Tuesday, May 31, 2011

Wittgenstein's Mistress

I'll be honest. This abandonment of the reading desert is not without its catalysts. By far not. It's been spurred by a whirlwind in my head, the kind that makes me want to shut myself off from the rest of the world and listen to AM stations out of Quebec with a lot of static. It's been part injuries and illnesses and potential illnesses – my own and others –overbooking myself, and living with a toddler who is intent on driving me absolutely bonkers for an hour and a half about eating breakfast (or, really, pretending to eat breakfast…and dinner, and every other time I try to feed him), and then asking for a bear hug and a kiss. Maybe also that for a month or two, my part of the world suddenly assumed Seattle's climate, without the perks of a really great scene and coffee shops on every block, and now suddenly it's Louisiana.  It's part other stuff too.

Usually I feel this way in the fall and early winter even numbered years, but for some reason here I am in spring of an odd numbered year. Which is disorienting in itself. I always look to books for bearings, but strangely, the books I look for are fractured themselves. Now is not the time for funny, or upbeat. (Do I ever do upbeat, though?)

I tried to read Wittgenstein's Mistress last year (of course, in the fall/early winter of an even numbered year), but it didn't work for me at the time. Sometimes you have these things. So I've been flitting from one book to the next lately (literally with piles stacked next to my bed of maybe 15 books), but this time WM stuck. It's fractured, too, and feels like a cocoon. Which is what I really need right now.

Kate, the narrator, contends that she is the last person alive – or at least as far as she can tell. We have to take her at her word for it, because she's all we've got.  Every review I read for the novel said we are "lead to believe" that Kate was the last person, leaving me to expect some clues in the end that she really was just insane.  Yes, some devastating things happened to Kate (the death of her child, etc.) and some of these reviews suggested that with that devastation, Kate lost it and therefore we cannot take her word for the state of the world.  It's possible, of course, but there isn't anything particular hinting one way or the other.  We can take her at her word, or not.

 

WM doesn't have a plot.  The idea that she's the last person alive is just the starting point for Kate's thoughts.  This isn't a story about she is became the last person alive, or how she has dealt with being the last person alive.  It's Kate, alone, in a house on the beach perhaps a decade or more after she stopped looking for other people, typing her disjointed thoughts, which are not about her life but about philosophy, art, music and the Trojan War.  This may seem odd, but I thought it was perfectly normal.  When you're disjointed – as one might be if one were the last person alive, or, of course, if one is crazy enough to think one were the last person alive when really one isn't – these are the types of things that may come up.  Sometimes, in such situations, it's much, much easier – and more soothing, more calming – to think of facts, to think of things completely unrelated to anything, independent of you, the feeler, instead of focusing on what is happening in that moment that has made one feel disjointed. Here, Markson perfectly captures what happens to our brains when we – ok, I – feel isolated and alone.  It's perfect pitch.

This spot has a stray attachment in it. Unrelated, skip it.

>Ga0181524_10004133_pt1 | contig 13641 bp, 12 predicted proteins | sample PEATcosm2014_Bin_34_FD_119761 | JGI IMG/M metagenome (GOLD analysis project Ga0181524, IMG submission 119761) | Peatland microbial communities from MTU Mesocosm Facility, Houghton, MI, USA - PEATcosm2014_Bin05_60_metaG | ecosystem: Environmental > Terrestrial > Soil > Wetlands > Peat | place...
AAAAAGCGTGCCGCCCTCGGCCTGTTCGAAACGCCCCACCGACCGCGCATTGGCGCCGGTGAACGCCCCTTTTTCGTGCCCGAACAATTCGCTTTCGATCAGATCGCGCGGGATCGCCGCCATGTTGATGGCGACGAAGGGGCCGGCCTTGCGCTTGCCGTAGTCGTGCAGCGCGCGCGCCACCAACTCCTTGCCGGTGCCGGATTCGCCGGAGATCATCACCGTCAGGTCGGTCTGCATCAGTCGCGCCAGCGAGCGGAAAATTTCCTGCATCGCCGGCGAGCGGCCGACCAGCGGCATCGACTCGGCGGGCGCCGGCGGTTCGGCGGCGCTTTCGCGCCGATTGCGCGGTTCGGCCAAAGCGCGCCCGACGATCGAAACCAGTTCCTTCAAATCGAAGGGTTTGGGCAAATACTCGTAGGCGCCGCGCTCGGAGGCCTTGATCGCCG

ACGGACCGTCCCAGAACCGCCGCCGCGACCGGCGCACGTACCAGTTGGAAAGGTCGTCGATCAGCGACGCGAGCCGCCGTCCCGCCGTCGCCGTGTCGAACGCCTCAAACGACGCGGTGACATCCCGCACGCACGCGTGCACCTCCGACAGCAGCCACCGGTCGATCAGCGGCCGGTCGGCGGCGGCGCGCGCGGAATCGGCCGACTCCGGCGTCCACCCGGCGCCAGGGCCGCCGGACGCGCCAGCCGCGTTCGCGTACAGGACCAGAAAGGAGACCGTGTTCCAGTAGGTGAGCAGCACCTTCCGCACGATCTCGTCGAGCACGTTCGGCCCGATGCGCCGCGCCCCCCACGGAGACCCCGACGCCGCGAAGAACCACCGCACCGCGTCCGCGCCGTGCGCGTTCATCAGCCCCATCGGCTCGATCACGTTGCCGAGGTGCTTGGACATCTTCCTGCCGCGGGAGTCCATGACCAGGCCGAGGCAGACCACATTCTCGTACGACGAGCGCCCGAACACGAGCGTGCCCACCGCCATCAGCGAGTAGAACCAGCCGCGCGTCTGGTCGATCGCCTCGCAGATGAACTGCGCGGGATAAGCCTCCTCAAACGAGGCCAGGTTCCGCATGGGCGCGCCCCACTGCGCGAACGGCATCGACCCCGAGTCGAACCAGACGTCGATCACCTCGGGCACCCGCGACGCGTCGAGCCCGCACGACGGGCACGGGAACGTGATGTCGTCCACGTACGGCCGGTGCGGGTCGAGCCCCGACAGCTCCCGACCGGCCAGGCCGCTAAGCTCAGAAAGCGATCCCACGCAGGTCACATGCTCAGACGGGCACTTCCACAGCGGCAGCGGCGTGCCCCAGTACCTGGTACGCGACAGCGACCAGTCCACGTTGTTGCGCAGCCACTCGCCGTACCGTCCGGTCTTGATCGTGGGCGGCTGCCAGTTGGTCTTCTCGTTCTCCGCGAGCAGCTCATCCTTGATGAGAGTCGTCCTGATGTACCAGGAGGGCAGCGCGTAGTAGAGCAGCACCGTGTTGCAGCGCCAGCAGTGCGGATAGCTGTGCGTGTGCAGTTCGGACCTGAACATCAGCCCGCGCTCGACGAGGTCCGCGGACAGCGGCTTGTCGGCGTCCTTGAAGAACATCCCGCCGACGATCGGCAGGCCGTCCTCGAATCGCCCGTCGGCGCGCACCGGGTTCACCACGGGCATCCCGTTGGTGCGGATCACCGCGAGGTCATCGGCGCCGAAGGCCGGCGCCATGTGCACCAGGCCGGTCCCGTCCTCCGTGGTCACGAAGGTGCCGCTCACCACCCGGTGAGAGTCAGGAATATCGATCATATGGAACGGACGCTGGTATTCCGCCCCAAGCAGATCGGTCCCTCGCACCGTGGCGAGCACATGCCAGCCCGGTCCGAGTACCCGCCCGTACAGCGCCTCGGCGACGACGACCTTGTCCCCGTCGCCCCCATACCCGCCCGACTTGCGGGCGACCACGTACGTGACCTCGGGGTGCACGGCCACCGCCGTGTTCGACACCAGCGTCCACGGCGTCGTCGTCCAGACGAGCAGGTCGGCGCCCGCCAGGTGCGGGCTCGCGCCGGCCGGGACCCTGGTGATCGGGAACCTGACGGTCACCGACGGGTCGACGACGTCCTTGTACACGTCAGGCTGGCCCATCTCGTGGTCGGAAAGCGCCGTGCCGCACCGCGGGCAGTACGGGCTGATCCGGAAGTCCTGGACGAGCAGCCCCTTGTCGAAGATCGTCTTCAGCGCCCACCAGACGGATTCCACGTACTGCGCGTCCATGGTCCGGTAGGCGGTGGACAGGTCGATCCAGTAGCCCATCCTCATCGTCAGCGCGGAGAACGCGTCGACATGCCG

What's most amazing about WM is that it works even if you don't know anything about Wittgenstein (though it works much better if you do).  Though I read The Odyssey, I haven't read The Iliad, or many of the other ancient Greek works that are referenced here – that would have heightened my understanding, but it worked even without it.  This novel made me want to put away Arabian Nights and get my Bulfinch's Mythology out again. 

 

I loved this book.  It was everything I expected it to be, which is often not the case.  I'm sure that when once again I get to another fall/winter of an even numbered year, I will pick it up to find my bearings in the color of the cat Kate saw at the Coliseum.  

 

 

 

Sunday, May 8, 2011

New York Trilogy

The City of Glass

At first, I really enjoyed this novel. Daniel Quinn, a writer of cheap detective novels, gets a phone call in the middle of the night. The phone call is for Paul Auster (someone Quinn doesn’t know – how clever, no?), but it’s so intriguing, Quinn pretends he’s Auster and thus gets mixed up in the strange affair. The call was from Peter Stillman. Peter had been locked in a basement by his father for years; his father was trying to get him to speak the original language of god, or something like that. After a fire, Peter was discovered and Stillman Sr (also named Peter) went to prison. The deal with the phone call to Quinn/Auster was that Stillman Sr was getting out of prison, and Stillman Jr and wife thought he was going to come and kill Jr. Quinn was to pick up Sr’s trail at the train station and keep him from getting to Jr.